Baseball and softball would be allowed in the red “substantial” tier, while football is in the orange “moderate” tier. Basketball and wrestling fall in the yellow “minimal” tier. No counties fall in the minimal tier.

Eric Cavaliere, the football coach at Oak Ridge High in El Dorado Hills, expects there to be a shift in several purple counties to red over the next few weeks. He hopes coaches and the CIF can convince the governor’s office to move football from orange to red. But time is running out.

“There is some optimism. With football, it’s an orange-tier sport, and we’re a long way from orange,” Cavaliere said. “We have to be in the orange before March 8. Otherwise, our football season is canceled.”

Adding to the coaches’ frustration is that football has been played in California at the youth, college and professional levels but not high school.

“We are asking about a five- to six-week season,” Taylor said. “Give us a chance. There’s no doubt we can do it and do it safely. Data proves it. We just want a chance to show that we can.”


Some football games were canceled, and four Boise schools started their seasons late and with a district-only schedule. There was also come question as to whether the same Boise schools would be allowed to compete in winter sports, but they ultimately voted to play.

For the most part, the sports themselves have gone off without a hitch. The biggest point of contention in Idaho has been crowd size. There were no fans allowed at some events in the late fall and early winter. But Gov. Brad Little announced Tuesday schools could admit fans at 40 percent capacity or four tickets per student participant, whichever is larger.


Like California, Oregon’s counties are color coded as to the severity of transmission rates. While the majority of the state is in the red “extreme” tier, there are 11 counties that fall under the orange “high,” yellow “moderate” or green “lower” tiers.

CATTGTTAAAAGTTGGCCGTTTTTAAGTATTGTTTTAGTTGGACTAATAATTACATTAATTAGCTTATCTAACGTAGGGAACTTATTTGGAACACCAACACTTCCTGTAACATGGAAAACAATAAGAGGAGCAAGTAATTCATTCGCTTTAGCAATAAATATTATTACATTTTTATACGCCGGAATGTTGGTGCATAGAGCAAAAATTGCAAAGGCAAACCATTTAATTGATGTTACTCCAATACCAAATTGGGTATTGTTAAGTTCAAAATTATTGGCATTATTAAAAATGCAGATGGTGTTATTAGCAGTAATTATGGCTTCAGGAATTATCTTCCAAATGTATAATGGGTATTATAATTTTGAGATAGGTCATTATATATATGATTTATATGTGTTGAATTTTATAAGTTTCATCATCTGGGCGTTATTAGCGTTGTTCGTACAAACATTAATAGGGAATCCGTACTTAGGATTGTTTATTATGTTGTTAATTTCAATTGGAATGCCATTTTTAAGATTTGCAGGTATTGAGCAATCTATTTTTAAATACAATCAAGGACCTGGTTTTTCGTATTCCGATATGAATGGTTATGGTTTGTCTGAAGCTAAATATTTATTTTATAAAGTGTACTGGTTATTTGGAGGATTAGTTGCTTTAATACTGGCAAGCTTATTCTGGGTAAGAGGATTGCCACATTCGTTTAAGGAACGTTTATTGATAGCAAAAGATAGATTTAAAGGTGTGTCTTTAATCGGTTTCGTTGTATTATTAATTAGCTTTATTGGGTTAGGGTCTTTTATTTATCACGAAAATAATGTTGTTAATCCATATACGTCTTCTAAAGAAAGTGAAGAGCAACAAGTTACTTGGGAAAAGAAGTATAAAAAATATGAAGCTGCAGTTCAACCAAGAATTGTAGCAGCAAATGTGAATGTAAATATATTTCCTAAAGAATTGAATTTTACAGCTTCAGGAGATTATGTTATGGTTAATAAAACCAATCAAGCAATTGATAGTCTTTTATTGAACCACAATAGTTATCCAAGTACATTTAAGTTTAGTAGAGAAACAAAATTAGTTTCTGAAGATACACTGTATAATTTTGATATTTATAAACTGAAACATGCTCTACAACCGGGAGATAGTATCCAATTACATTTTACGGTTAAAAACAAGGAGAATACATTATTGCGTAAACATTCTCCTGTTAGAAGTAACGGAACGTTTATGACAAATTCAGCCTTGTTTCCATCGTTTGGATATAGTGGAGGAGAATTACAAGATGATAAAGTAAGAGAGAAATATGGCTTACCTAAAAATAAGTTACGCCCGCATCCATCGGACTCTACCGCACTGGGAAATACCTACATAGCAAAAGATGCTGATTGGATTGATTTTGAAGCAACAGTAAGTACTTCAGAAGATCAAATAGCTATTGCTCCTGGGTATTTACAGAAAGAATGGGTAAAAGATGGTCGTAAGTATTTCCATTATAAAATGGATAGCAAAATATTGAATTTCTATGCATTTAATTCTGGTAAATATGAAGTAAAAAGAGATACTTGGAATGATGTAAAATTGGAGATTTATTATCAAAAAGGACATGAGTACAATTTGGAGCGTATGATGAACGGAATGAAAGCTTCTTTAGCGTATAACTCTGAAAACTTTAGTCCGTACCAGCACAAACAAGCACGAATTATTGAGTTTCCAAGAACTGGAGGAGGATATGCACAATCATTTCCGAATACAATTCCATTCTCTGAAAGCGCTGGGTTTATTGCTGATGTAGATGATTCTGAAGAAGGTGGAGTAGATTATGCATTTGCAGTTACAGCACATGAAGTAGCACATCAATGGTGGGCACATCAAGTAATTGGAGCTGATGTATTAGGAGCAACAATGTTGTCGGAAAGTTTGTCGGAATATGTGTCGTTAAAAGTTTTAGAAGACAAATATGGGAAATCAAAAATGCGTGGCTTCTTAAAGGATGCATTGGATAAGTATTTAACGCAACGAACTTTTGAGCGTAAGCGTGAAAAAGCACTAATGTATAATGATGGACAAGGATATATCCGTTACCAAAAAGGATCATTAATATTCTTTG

Full-contact sports such as football, basketball and wrestling are prohibited, regardless of the tier. Noncontact and minimal and medium-contact sports can be played in each tier, but the difference is how many teams and spectators are allowed in each competition.

No sports seasons have begun in Oregon. Volleyball, soccer and cross country will start Feb. 22 if there are no changes between now and then.


Utah has separated its counties by high, moderate and low transmission rates and placed limits on how many fans can attend based on those tiers.

Each winter sport athlete is tested for COVID-19 once every two weeks and protocols like virtual coaches’ meetings have been implemented in wrestling to try to limit contact.

“We’re happy the kids are playing and participating,” Olympus High boys basketball coach Matt Barnes said. “You’ve got to be cleared and healthy to play. Some programs have shut down, just like the NHL or NBA. It’s basically the same protocols.”

Barnes said football teams didn’t have to test until the state semifinals, and there were teams that forfeited playoff games because they had too many cases. But Utah crowned state football champions in the fall.

Contact Jason Orts at jorts@reviewjournal.com. Follow @SportsWithOrts on Twitter.

Don't miss the big stories. Like us on Facebook.